TOKYO (Reuters) - An independent panel found that Tokyo’s $2 million payment to a Singaporean consulting firm in connection with its bid to host the Tokyo 2020 Games was legitimate, its head said on Thursday.
The panel, commissioned by the Japanese Olympic Committee (JOC), concluded in its report that the payments to Singaporean firm Black Tidings were not a bribe.
Japan’s hosting of the Summer Games has been mired in setbacks, including an overhaul of the stadium design, which was abandoned in response to public anger over soaring costs, and plagiarism allegations over its original logo.
“I believe the suspicion of bribery by the bid team has been cleared,” said lawyer Yoshihisa Hayakawa, who headed the investigation.
Tokyo bid team’s executives had no knowledge of the link between Ian Tan Tong Han, the head of Black Tidings, and Papa Massata Diack, the son of disgraced former international athletics chief Lamine Diack, the panel, comprised of two lawyers and a certified public accountant, concluded.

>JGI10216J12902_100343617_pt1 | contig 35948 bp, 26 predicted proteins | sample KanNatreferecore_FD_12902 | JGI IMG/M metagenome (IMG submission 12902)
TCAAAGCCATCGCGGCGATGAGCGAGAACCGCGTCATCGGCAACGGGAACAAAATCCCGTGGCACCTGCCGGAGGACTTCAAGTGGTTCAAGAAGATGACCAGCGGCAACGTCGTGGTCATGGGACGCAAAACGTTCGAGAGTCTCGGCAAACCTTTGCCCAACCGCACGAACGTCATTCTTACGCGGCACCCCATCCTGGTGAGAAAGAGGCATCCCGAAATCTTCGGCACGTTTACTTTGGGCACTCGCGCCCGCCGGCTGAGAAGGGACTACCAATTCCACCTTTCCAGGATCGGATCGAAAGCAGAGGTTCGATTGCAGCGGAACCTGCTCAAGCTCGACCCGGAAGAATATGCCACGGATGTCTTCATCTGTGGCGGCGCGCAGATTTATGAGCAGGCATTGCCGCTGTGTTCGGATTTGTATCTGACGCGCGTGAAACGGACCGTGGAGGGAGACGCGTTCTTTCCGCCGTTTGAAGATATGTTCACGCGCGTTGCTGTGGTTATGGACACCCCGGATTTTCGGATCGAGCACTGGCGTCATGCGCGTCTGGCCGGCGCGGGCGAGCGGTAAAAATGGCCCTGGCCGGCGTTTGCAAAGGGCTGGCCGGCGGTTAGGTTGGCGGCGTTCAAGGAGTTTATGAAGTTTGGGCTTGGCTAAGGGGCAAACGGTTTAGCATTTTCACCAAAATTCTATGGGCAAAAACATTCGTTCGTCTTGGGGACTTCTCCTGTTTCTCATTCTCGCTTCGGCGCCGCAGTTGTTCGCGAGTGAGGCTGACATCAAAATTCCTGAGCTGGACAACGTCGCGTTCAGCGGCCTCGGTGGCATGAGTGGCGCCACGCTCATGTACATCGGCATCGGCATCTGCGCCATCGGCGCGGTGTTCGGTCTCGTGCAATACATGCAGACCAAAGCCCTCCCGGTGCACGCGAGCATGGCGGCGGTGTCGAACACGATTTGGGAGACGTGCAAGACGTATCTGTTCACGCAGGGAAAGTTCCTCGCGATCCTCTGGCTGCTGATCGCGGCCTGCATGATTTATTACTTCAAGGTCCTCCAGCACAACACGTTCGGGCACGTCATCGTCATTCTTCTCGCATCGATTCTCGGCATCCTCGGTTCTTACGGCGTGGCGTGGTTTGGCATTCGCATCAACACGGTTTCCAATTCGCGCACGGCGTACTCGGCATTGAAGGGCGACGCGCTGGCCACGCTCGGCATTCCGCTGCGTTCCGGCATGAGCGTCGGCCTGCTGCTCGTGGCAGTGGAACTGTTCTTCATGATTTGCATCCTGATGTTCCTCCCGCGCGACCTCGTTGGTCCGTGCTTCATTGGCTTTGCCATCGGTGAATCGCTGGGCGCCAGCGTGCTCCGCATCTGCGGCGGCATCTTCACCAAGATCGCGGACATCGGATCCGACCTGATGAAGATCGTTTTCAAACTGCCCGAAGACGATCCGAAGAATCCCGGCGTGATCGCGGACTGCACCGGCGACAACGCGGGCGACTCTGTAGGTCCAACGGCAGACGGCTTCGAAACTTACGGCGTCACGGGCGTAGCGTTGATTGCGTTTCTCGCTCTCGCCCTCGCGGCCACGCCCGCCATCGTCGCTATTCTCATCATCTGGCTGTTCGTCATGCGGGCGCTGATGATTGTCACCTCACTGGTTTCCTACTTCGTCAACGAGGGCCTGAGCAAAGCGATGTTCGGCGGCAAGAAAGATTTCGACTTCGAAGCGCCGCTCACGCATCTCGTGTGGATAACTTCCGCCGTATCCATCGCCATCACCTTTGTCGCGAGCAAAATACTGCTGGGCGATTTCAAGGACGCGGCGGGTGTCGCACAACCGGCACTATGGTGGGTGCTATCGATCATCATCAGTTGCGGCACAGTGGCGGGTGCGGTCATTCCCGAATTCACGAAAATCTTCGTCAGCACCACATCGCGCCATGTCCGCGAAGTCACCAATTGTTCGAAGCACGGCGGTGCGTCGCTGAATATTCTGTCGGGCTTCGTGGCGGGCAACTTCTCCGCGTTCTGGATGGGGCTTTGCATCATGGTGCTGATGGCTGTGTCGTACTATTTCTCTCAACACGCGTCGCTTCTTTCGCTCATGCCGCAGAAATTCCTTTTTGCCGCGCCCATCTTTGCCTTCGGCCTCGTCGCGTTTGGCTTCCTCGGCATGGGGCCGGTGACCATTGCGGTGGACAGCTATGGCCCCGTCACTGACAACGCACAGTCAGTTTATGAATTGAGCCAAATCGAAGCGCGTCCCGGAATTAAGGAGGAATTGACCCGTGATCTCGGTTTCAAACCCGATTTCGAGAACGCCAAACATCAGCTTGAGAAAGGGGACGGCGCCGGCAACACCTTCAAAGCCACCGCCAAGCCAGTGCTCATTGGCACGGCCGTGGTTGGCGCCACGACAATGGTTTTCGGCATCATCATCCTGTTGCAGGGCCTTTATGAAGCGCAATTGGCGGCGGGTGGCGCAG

Diack is facing charges in France for corruption at the IAAF, athletics’ governing body, the panel concluded.
While the $2 million fee is double the average the Tokyo bid team paid to other such consultants, Tan, a successful lobbyist, deserved the fee, the panel found in its report.
The investigators were unable to speak with Tan, Diack or his son, Papa Massata Diack, Hayakawa said. The team conducted hearings with members of the bid team and analyzed relevant documents, the report said.
The investigation panel does not know exactly how Tan spent the money or whether he transferred it to Diack or his son, Hayakawa added.
Even if money was transferred from Tan to Diack, such transfers would not be considered bribery as the bid team was not aware of the transfer or the tie between the two.
Editing by Angus MacSwan